Lugano, Switzerland

Causal Analysis with Observational Data

when 19 August 2024 - 23 August 2024
language English
duration 1 week
fee CHF 700

Workshop Contents and Objectives

Does smoking cause bad health? Does income inequality increase political extremism? Do schools increase inequality? Many questions of interest to social scientists are causal. This course provides an introduction to modern methods of causal inference using observational data. Building on the potential outcomes framework to causality the course discusses natural experiments, instrumental variables, difference-in-differences (DID), different types of fixed effects models, and regression discontinuity designs (RDD). All these methods allow researchers to control for unobserved variables and therefore to identify causal effects using observational data. The course also provides an introduction to Directed Acyclic Graphs (DAG), which allows us to graphically depict causal relationships.

Workshop design

The course provides both a sound understanding of each method as well as practical exercises to implement these methods using R and Stata.
There will also be plenty of time to discuss research projects and ideas related to the methods of the course by the participants. Participants are very much encouraged to apply the methods taught in the course to their own research questions.

The workshop has three aims:

To introduce you to each method.
To learn how to implement each method in R and/ or Stata and how to interpret its results for a research paper.
To discuss how to justify and criticize the use of each method in the analysis of your own research and published journal articles of other researchers.
Each of these three aims is covered each day by one of three sessions. We start each day in the morning (8:30–10:00) with a lecture about the methodological background to each method. After a short break, we continue with the implementation of each method in R and/ or Stata and the interpretation of the output (10:30–12:00). After lunch, we discuss how to justify and to criticize the use of each method (13:00–15:30/16:00). This is done by the analysis of both published articles and your own research. You’re very welcome to think about how to implement each method within your own research in this part of the course!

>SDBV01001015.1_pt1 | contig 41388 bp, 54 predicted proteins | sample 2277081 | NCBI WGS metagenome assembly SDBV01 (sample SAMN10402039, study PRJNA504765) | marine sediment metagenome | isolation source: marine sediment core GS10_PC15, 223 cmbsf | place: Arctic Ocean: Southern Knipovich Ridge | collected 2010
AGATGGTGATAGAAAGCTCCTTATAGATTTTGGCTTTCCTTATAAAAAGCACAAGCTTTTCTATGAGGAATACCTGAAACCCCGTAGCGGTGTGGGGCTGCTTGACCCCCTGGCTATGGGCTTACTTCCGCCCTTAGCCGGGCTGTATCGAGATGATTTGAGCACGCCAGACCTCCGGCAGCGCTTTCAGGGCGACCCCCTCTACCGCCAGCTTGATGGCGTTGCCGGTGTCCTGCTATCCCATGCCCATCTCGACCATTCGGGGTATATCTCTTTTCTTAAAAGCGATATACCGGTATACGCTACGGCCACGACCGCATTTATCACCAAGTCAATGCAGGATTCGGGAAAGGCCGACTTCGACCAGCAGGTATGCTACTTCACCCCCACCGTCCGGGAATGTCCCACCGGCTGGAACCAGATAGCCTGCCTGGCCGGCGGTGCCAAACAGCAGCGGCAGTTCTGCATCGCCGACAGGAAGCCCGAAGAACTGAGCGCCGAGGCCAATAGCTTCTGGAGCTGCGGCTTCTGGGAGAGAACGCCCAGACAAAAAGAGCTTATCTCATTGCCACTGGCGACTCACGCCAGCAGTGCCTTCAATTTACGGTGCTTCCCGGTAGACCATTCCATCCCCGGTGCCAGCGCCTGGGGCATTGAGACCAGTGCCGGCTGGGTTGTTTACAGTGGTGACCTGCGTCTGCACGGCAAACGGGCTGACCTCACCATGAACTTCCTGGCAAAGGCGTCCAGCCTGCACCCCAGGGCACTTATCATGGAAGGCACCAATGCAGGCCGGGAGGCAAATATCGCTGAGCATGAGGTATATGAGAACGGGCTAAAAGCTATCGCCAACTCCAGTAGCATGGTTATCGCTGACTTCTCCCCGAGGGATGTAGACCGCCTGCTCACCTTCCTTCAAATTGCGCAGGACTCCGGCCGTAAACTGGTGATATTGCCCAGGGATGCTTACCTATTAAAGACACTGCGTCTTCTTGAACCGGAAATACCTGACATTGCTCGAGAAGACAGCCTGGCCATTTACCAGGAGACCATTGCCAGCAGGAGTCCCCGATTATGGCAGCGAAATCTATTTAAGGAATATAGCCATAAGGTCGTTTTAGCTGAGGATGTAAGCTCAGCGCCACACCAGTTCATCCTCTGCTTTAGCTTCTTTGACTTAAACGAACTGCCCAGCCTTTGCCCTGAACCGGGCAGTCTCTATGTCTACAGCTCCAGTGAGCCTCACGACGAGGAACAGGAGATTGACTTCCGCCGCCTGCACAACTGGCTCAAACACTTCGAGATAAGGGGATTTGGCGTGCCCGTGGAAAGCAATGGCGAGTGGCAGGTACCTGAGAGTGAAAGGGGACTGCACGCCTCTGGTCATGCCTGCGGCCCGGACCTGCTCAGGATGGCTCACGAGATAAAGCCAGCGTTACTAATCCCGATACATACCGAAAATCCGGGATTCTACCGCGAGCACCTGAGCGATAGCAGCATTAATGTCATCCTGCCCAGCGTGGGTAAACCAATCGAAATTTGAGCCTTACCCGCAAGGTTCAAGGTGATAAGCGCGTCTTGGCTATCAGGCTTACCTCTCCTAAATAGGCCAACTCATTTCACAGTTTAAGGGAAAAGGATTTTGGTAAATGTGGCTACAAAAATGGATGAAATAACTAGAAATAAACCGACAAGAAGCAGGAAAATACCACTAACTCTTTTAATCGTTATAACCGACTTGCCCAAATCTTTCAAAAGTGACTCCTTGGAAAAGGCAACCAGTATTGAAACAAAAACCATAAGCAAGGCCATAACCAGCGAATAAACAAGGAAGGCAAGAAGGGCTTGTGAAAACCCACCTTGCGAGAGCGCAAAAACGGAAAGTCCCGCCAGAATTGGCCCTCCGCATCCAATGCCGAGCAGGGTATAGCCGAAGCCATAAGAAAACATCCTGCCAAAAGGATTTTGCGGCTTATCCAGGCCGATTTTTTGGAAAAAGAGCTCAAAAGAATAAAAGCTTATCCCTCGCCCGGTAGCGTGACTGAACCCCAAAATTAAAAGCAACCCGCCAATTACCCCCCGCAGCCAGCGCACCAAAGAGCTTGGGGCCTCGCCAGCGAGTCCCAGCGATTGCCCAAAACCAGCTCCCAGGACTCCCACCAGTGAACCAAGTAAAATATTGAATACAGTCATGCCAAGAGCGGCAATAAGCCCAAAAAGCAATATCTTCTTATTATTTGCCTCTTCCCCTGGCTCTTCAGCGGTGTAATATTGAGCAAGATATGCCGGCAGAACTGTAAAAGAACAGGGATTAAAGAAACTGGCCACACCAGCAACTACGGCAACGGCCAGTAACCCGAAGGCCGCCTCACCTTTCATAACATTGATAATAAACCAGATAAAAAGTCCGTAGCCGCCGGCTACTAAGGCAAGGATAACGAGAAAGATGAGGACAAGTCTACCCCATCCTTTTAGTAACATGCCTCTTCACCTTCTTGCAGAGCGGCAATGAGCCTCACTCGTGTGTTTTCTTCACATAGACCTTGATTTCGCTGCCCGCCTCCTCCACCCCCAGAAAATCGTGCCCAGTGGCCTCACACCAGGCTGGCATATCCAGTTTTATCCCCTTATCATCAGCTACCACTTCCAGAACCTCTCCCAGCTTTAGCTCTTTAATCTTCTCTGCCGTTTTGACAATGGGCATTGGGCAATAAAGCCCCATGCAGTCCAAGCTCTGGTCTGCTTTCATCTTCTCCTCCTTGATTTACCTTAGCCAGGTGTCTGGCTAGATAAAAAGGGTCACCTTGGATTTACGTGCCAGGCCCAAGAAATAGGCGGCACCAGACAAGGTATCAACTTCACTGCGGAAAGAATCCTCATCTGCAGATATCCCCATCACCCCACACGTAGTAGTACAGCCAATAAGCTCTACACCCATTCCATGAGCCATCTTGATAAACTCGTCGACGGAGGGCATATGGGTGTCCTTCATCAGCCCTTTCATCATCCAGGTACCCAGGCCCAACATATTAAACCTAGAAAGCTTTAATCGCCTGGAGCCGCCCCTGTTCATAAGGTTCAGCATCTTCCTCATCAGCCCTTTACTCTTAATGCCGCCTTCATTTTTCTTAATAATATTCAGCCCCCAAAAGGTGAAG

Detailed lecture plan (daily schedule)

Day 1.
The counterfactual framework of causality (including the potential outcomes framework) and Directed Acyclic Graphs (DAGs).

Day 2.
Sibling and twin fixed effects.

Day 3.

Day 4.
Instrumental variable estimation.

Day 5.
The regression discontinuity design.

On the first day the idea is that you present your own research (a paper, a research question from your thesis, etc.) in the form of a DAG to the other participants in the afternoon. Do not worry about it now, you’ll have plenty of time to think about how to do this on the first day of the course.


Some elementary knowledge of regression analysis, in particular linear regression, will be necessary to be able to fully follow the content of the course. Statistical analyses will be conducted with R and Stata. A general knowledge of one of these languages will be necessary to implement the practical exercises, as there won’t be the time to learn basic commands. Participants can conduct all exercises in R or Stata, according to their own preferences.

Course leader

Michael Grätz is a SNSF professor in sociology at the University of Lausanne. He is also an associate professor (docent) at the Swedish Institute for Social Research (SOFI), Stockholm University.

Target group

graduate student, doctoral researchers, early career researchers, experienced researchers

Credits info

The Summer School cannot grant credits. We only deliver a Certificate of Participation, i.e. we certify your attendance.

If you consider using Summer School workshops to obtain credits (ECTS), you will have to investigate at your home institution (contact the person/institute responsible for your degree) to find out whether they recognise the Summer School, how many credits can be earned from a workshop/course with roughly 35 hours of teaching, no graded work, and no exams.

Make sure to investigate this matter before registering if this is important to you.

Fee info

CHF 700: Reduced fee: 700 Swiss Francs per weekly workshop for students (requires proof of student status).*

Reduced Fee

To qualify for the reduced fee, you are required to send a copy of an official document that certifies your current student status or a letter from your supervisor stating your actual position as a doctoral or postdoctoral researcher. Send this letter/document by e-mail to

*These fees also include participation in one of the preliminary workshops (a 2/3-day workshop preceding the Summer School). The registration fee for the Preliminary workshop booked on its own is 200 CHF.
CHF 1100: Normal fee: 1100 Swiss Francs per weekly workshop for all others.*

*These fees also include participation in one of the preliminary workshops (a 2/3-day workshop preceding the Summer School). The registration fee for the Preliminary workshop booked on its own is 200 CHF.